If the sun looks a little different to you this week, you aren’t alone.
The sun has appeared with a red hue across much of the northern United States this week due to smoke from wildfires on the West Coast and in Canada, News 4 Meteorologist Mike Cejka said.
The smoke has blown all the way across the continent due to air currents in the upper atmosphere, even causing an air quality advisory for our area. The smoke essentially acts as an Instagram filter for the sky — sunlight naturally interacts with very small particles in the atmosphere and scatters colors in the visible spectrum; with more scattering taking place than usual, red (the color with the longest wavelength) appears more prominently.
“What happens is, the smoke from these wildfires rises high up in the atmosphere and it gets pushed around by the wind flow up there,” Cejka said. “This isn’t at ground level, this is up around 20,000, 30,000 feet in the atmosphere. Basically, the smoke layer is pushed around by whatever wind direction is found over the Great Lakes at the time.”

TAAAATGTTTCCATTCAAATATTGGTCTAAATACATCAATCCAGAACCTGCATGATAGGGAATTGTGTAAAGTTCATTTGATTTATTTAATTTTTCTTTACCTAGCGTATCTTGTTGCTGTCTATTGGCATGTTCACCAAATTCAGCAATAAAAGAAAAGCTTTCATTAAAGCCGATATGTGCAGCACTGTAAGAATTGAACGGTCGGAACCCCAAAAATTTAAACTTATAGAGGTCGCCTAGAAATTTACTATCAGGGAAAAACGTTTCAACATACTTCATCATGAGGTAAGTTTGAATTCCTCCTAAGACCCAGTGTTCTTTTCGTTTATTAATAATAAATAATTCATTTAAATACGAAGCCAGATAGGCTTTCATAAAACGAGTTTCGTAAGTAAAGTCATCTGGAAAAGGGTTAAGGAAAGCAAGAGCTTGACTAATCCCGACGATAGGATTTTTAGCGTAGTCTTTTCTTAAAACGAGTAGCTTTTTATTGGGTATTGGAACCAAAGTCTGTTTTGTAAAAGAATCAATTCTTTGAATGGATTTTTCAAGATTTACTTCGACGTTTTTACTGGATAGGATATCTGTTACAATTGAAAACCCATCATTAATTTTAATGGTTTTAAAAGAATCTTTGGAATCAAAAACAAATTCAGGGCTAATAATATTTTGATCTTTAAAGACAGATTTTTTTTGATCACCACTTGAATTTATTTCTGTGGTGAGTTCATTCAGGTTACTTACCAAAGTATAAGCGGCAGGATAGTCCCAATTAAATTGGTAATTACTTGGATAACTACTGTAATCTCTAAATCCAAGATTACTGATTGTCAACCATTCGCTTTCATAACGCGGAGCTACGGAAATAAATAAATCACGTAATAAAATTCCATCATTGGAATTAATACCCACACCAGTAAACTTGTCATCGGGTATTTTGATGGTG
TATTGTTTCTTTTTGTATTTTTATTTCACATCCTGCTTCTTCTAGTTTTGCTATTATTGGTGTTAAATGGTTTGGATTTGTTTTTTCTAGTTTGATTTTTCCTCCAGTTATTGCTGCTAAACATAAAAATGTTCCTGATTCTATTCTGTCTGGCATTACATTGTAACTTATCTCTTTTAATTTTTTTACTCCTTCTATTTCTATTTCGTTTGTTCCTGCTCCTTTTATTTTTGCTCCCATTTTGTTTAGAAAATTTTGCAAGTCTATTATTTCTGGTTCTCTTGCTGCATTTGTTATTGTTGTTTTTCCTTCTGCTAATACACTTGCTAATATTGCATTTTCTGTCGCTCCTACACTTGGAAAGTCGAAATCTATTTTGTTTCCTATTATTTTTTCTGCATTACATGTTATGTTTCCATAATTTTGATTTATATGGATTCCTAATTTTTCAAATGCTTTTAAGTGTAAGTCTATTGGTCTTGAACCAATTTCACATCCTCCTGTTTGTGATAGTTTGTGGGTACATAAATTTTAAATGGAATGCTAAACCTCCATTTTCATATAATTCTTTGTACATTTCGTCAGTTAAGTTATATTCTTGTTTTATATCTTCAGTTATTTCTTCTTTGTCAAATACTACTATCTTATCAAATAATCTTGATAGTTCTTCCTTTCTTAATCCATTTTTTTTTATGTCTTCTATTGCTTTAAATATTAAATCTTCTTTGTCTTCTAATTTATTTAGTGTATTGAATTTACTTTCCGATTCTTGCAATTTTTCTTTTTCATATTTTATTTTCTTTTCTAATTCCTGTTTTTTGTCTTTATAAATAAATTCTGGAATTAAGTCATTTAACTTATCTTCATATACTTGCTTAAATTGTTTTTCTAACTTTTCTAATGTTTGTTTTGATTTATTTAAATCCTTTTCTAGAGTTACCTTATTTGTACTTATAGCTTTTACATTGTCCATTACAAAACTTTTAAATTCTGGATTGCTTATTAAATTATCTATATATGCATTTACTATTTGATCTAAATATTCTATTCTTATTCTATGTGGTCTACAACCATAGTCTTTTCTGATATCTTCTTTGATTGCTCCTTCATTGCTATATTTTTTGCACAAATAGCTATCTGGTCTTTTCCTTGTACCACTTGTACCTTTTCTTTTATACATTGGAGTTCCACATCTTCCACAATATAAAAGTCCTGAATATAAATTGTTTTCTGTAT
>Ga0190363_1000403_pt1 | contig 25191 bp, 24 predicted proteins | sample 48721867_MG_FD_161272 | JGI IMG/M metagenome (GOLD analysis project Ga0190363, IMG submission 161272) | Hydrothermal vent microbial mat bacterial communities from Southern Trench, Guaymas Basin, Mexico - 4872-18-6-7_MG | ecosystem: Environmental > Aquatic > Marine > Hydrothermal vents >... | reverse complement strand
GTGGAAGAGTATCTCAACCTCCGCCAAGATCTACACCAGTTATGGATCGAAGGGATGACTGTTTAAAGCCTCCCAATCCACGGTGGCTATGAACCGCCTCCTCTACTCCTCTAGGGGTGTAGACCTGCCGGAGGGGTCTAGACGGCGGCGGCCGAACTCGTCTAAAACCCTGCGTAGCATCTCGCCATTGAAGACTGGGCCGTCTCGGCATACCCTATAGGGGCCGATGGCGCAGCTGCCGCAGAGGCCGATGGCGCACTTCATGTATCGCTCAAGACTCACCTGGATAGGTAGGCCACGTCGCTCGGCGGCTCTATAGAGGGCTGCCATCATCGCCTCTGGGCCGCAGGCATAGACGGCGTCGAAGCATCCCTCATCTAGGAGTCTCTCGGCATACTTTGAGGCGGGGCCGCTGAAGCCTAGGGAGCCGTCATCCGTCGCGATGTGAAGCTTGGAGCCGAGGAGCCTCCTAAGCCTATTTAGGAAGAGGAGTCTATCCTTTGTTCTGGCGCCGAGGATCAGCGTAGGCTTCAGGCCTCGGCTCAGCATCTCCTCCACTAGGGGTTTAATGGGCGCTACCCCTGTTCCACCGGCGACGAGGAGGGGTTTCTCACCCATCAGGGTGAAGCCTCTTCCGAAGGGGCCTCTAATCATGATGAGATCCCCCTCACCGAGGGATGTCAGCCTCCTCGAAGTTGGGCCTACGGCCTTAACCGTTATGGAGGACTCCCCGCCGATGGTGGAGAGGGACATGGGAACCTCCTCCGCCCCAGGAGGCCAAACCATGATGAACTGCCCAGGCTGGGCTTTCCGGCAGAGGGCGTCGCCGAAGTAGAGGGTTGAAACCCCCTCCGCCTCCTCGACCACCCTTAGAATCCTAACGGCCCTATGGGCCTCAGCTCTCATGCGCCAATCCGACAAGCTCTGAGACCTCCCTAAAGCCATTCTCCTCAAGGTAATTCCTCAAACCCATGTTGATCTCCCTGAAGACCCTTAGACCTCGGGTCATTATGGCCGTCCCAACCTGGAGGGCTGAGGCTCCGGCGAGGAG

You can see the flow of the smoke in the above graphic from the National Weather Service.
“In fact, it’s actually made its way all the way down to the East Coast,” Cejka said. “New York City had a really red sunrise this morning.”
The colored skies may not last long in Western New York. Rains coming through the area could push the smoke out of the atmosphere, Cejka said.
“If anything rises high enough into the atmosphere, the steering currents are just going to take it wherever they’re flowing to,” Cejka said. “That wind flow upstairs in the atmosphere has been from northwest to southeast. That’s why that smoke was projected in our direction. … The sky will start to look deeper blue over the next few days.”
But the wildfires are still burning, so it’s possible smoky skies could return if the air flow lines up.
By Nick Veronica